Ideas of Justice

Ideas of Justice

The Idea of Justice
by Amartya Sen
Belknap Press of Harvard University Press, 2009, 496 pp., $29.95

Rescuing Justice and Equality
by G.A. Cohen
Harvard University Press, 2008, 448pp., $47.50

Contemporary political philosophy starts from John Rawls’s theory of justice. Amartya Sen’s book is dedicated to Rawls’s memory (he died in 2002). G.A. Cohen believes “that at most two books in the history of Western political thought have a claim to be regarded as greater than A Theory of Justice: Plato’s Republic and Hobbes’s Leviathan.” He asserts, in Hegelian terms, that “Rawls grasped his age, or more precisely one large reality of his age, in thought. In his work, the politics of liberal (in the American sense) democracy, and social (in the European sense) democracy rises to consciousness of itself.” Sen and Cohen agree that Rawls’s theory of justice holds a central place in the social theory of democratic capitalism, and each sets out to criticize and surpass its worldview.

Rawls’s theory of justice aims to reconcile a fundamental contradiction within capitalist democracies—a contradiction between two ideals. The first, embodied in the idea of democracy and universal rights under the law, is that individuals should count as equals. The second, embodied in the norms and practices of market societies, is that individuals should be free to pursue their own interests in competition with others. In broader terms, as Cohen explains, the chief contradiction that capitalism displays is between equality and utility. “Its rhetoric endorses both, but its reality sacrifices equality to utility: it relies on injustice to produce human happiness.”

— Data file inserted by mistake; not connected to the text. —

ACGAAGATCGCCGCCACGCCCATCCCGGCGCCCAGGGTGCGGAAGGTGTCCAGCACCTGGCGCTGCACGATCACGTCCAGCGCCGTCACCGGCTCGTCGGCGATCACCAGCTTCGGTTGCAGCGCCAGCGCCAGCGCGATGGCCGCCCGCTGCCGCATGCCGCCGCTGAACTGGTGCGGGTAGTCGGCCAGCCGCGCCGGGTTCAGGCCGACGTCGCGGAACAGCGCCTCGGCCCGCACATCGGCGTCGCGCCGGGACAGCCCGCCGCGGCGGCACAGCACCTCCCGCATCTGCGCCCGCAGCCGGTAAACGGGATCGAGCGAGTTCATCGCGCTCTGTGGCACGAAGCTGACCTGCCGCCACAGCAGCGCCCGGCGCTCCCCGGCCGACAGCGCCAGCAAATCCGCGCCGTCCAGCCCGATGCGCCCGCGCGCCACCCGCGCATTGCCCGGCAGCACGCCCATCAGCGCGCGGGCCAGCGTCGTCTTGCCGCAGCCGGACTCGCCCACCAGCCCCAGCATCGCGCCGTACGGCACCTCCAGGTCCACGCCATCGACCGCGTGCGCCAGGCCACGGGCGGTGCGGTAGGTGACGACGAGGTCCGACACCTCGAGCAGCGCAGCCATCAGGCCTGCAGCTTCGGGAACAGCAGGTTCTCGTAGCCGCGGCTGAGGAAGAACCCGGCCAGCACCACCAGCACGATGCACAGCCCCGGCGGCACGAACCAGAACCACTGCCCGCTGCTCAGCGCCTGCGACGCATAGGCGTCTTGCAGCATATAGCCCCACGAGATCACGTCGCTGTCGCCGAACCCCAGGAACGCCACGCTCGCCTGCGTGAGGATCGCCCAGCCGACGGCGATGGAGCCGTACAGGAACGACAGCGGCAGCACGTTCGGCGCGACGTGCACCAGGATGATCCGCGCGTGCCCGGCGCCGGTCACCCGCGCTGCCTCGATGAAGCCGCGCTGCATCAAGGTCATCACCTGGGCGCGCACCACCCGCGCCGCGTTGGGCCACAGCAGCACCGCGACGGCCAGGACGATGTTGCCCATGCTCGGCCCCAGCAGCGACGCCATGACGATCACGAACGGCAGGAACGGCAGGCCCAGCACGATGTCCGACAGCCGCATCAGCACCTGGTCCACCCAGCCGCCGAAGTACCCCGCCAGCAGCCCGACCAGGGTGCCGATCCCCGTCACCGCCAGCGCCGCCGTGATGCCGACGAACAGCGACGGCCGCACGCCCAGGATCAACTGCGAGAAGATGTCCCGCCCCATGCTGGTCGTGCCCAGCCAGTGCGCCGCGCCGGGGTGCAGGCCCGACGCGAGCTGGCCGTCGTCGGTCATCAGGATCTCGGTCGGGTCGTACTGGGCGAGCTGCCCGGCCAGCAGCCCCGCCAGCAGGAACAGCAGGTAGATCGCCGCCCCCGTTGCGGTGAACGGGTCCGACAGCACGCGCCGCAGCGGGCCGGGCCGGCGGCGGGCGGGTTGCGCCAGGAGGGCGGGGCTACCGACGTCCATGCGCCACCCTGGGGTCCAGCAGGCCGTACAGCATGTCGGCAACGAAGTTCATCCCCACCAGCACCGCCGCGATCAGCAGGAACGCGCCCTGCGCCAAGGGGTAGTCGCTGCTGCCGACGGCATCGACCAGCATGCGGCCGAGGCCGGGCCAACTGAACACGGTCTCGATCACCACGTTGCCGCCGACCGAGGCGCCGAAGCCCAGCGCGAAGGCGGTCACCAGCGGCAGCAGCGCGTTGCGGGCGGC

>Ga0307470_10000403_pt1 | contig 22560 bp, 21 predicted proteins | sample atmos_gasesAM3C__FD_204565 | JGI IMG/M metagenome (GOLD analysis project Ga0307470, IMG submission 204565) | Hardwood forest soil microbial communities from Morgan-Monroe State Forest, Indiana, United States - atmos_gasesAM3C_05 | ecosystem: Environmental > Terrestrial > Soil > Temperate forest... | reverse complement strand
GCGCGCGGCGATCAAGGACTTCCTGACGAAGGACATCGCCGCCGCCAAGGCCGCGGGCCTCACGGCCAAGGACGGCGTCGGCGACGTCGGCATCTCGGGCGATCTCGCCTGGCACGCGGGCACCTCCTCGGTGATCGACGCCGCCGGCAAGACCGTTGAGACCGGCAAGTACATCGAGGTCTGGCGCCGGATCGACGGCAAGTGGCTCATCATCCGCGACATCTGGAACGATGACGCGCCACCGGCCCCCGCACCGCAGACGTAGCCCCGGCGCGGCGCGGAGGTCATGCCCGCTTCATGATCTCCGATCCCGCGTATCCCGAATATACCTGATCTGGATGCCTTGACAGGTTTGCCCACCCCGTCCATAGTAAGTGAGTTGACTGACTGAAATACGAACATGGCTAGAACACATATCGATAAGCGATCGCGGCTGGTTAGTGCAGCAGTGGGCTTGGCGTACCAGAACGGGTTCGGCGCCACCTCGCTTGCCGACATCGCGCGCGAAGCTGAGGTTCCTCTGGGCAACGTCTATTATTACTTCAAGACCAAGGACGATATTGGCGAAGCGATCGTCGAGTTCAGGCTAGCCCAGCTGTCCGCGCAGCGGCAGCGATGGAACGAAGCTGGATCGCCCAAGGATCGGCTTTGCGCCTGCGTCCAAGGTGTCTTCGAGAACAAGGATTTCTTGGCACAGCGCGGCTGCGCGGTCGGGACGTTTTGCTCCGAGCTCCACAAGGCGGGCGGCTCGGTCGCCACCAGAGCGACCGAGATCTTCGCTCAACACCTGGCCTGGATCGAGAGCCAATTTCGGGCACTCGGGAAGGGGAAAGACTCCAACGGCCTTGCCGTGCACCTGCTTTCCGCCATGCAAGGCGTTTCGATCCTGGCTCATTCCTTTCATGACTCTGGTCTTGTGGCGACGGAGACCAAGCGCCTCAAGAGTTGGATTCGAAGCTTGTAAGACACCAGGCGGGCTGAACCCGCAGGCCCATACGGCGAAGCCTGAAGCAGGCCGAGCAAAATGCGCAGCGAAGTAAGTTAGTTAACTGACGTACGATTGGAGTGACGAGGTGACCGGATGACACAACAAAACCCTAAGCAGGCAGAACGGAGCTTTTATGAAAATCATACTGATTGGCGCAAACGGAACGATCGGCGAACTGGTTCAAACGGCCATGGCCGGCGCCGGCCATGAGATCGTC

Rawls’s first principle of justice, “Each person has an equal right to a fully adequate scheme of equal basic liberties which is compatible with a similar scheme of basic liberties for all,” gives effect to the ideal of equality, seen as equal freedom. His second principle of justice takes account of the inequalities to which freedom in market situations gives rise. “Social and economic inequalities are to satisfy two conditions. First, they must be attached to offices and positions open to all under conditions of fair equality of opportunity; and second, they must be to the greatest benefit of the least advantaged members of society.” To give effect to this “difference principle,” Rawls imagines an “original position” in which all individuals together decide on the distribution of resources in society—and none of them know where in the social hierarchy they would stand in the future. Decisions would be taken unanimously. Thus, any inequalities that were agreed upon would not only (by definition) be in the interest of those who finished up worst-off, but would have been agreed to by them.

One can see why Cohen describes Rawls’s theory of justice “as having grasped one large reality of hi...